Haymaker’s bread will cost you $6. Is it worth it?

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You have to pay for Haymaker's bread, but it's from specially ground flour and bran, topped with special salt, and served with butter they make themselves. Photo by Kathleen Purvis

There’s something missing when you take a seat at Haymaker, the new chef-driven restaurant on Romare Bearden Park in uptown Charlotte: A bread basket.

Oh, they make bread all right. You’ll find it on the menu: “Whole wheat levain bread, cultured butter, WV sea salt.” And the price: $6.

Yes, chef-owner William Dissen is charging $6 for bread, just like he does in his Asheville restaurant, Market Place, where Everything Seed Bread with herb oil is $4. He’s not alone, either.

In Raleigh, at the farm-to-table restaurant Crawford & Son, you’ll pay $6 for a batch of the warm malted wheat rolls, glistening with hickory butter and sea salt.

The warm malted wheat rolls at Crawford & Son in Raleigh are $6.
Photo by Kathleen Purvis

At Kindred in Davidson, the first pan of that beautiful and oh-so-Instagrammable warm milk bread is free. But if you want more (and you know you will), it’ll cost you $5.

The warm milk bread at Kindred is free for the first taste. After that, you have to pay $5.
Photo by Kathleen Purvis

Chefs aren’t apologizing for it, either. Dissen says he does get questions from customers, but he’s happy to defend the choice.

“We say, ‘Well, this isn’t crappy all-purpose flour that we’re putting in here with the little tinfoil butter packs.’ This is real ingredients, made by real people.”

When Haymaker’s bread arrives, it’s a whole small loaf, warm and sprinkled with large grains of salt, on a plate with a wide smear of tangy butter sprinkled with green onions. Cut into 12 slices that will serve at least two people, the crust is as crisp as potato chips. Give one of the slices a sniff and it has a distinct, just-barely-sour aroma that’s a little like good beer.

Here’s what goes into that bread, baked by pastry chef Ashley Anna Tuttle. First, there’s the bread itself. Before they opened the restaurant, they created a wild starter to make it.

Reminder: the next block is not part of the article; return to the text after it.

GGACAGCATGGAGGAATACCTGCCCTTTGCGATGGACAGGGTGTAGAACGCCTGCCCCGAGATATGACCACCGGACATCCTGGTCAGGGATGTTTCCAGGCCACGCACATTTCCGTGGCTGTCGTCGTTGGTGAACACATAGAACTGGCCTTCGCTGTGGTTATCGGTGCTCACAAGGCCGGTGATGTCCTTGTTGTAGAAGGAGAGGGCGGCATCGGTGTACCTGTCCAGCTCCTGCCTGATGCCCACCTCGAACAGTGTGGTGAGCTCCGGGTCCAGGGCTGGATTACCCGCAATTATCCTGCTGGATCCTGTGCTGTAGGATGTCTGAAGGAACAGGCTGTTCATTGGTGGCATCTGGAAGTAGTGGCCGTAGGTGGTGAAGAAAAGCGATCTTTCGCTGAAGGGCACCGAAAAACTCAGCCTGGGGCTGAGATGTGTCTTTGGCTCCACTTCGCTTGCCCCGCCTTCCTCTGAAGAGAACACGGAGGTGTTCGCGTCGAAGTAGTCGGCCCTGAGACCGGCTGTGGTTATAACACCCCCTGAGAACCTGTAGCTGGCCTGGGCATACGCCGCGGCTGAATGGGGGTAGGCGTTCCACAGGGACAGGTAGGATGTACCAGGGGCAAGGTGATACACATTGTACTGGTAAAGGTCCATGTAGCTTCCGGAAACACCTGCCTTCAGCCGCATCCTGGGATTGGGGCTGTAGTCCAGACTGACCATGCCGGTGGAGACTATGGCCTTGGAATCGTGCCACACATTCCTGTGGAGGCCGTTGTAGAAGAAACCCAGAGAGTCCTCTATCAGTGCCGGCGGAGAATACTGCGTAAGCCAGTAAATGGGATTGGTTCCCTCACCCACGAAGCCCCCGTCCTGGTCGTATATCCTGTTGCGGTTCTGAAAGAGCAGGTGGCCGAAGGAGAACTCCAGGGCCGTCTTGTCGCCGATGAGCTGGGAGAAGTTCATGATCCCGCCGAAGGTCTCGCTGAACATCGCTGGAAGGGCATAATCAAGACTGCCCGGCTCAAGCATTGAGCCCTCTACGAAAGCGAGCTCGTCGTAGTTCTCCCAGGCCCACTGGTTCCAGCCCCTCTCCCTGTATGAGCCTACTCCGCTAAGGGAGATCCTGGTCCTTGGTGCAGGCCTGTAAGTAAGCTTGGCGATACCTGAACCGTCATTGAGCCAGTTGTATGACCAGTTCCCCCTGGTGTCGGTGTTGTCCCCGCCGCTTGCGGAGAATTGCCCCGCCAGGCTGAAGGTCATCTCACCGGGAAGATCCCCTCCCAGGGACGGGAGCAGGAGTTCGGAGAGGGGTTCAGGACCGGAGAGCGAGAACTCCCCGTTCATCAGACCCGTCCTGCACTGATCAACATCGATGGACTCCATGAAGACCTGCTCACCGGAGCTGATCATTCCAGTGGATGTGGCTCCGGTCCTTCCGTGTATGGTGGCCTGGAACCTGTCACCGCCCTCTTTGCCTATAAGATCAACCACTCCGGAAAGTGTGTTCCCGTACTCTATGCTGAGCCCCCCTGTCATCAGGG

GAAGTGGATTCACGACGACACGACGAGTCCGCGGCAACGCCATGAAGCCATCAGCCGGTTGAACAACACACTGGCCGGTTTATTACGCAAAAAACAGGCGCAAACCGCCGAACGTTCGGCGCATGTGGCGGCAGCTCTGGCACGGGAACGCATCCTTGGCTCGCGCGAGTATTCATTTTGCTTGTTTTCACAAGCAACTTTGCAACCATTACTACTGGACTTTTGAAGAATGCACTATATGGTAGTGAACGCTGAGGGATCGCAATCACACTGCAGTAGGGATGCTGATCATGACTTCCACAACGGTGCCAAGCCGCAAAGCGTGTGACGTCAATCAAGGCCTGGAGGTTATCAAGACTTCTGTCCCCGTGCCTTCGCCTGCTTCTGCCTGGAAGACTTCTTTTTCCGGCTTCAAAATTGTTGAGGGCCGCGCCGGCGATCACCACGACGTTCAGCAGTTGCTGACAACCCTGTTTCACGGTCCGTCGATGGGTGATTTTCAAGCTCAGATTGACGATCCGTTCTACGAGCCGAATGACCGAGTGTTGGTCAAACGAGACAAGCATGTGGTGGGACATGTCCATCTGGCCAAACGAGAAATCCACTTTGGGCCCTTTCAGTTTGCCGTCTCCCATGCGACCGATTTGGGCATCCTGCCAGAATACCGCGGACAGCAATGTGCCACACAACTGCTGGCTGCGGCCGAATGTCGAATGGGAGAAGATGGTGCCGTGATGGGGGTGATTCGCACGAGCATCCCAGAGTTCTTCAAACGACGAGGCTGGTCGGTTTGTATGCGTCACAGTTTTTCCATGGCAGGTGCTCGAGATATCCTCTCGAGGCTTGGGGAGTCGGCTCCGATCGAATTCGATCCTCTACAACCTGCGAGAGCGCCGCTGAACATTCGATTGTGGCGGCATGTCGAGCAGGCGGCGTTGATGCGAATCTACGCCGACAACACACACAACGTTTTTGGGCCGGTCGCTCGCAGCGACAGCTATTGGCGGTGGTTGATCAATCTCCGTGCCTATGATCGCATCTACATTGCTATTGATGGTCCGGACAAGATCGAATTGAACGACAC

“It’s alive, right? It’s got the flavor of Charlotte in it,” Dissen says. Next, they use N.C.-grown wheat and bran, grown by Gaining Ground Farm near Asheville and milled by Farm & Sparrow, using an Austrian-made stone mill. The flour costs twice what regular flour would cost, he says.

“But the flavor is 10 times as much,” he says. “And ultimately, a chef-driven restaurant, we’re in the business of flavor. We want to make as flavorful a product as we can.”

Then there’s the butter: That’s cultured butter they make themselves. When Dissen was planning the menu with baker Tuttle and chef de cuisine Ashley Quick, they decided if they were going to charge for it, they’d better make it really special.

“‘How can we make it damn good bread and butter? Well, we have to make our own butter.'”

They use N.C. dairy heavy cream and a little sour cream (2 tablespoons sour cream to 1 quart of heavy cream if you want to try it in your mixer at home), then beat it with a mixer for 10 to 30 minutes, depending on how hot it is in the kitchen. They beat it until it “breaks” — until butter separates from the liquid.

“You start hearing it flap against the side of the mixer,” he says. The liquid left behind is buttermilk, and they use that, too. They also use the butter in everything from butter cookies to cakes.

“It adds an extra flavor,” he says. “It’s like a P-Funk concert: Everybody likes the funk. Everybody likes the fermented things.”

Finally, the bread is sprinkled with salt from J.Q. Dickinson, a seventh-generation, family-owned salt works in Dissen’s home town in West Virginia that was featured in Ronni Lundy’s award-winning book “Victuals.”

So no, Dissen isn’t apologizing for charging you for bread.

“If you go to a store and see a shirt you really like, they don’t give it to you for free,” he says, laughing.

This story first ran at CharlotteObserver.com.

Featured photo by Kathleen Purvis

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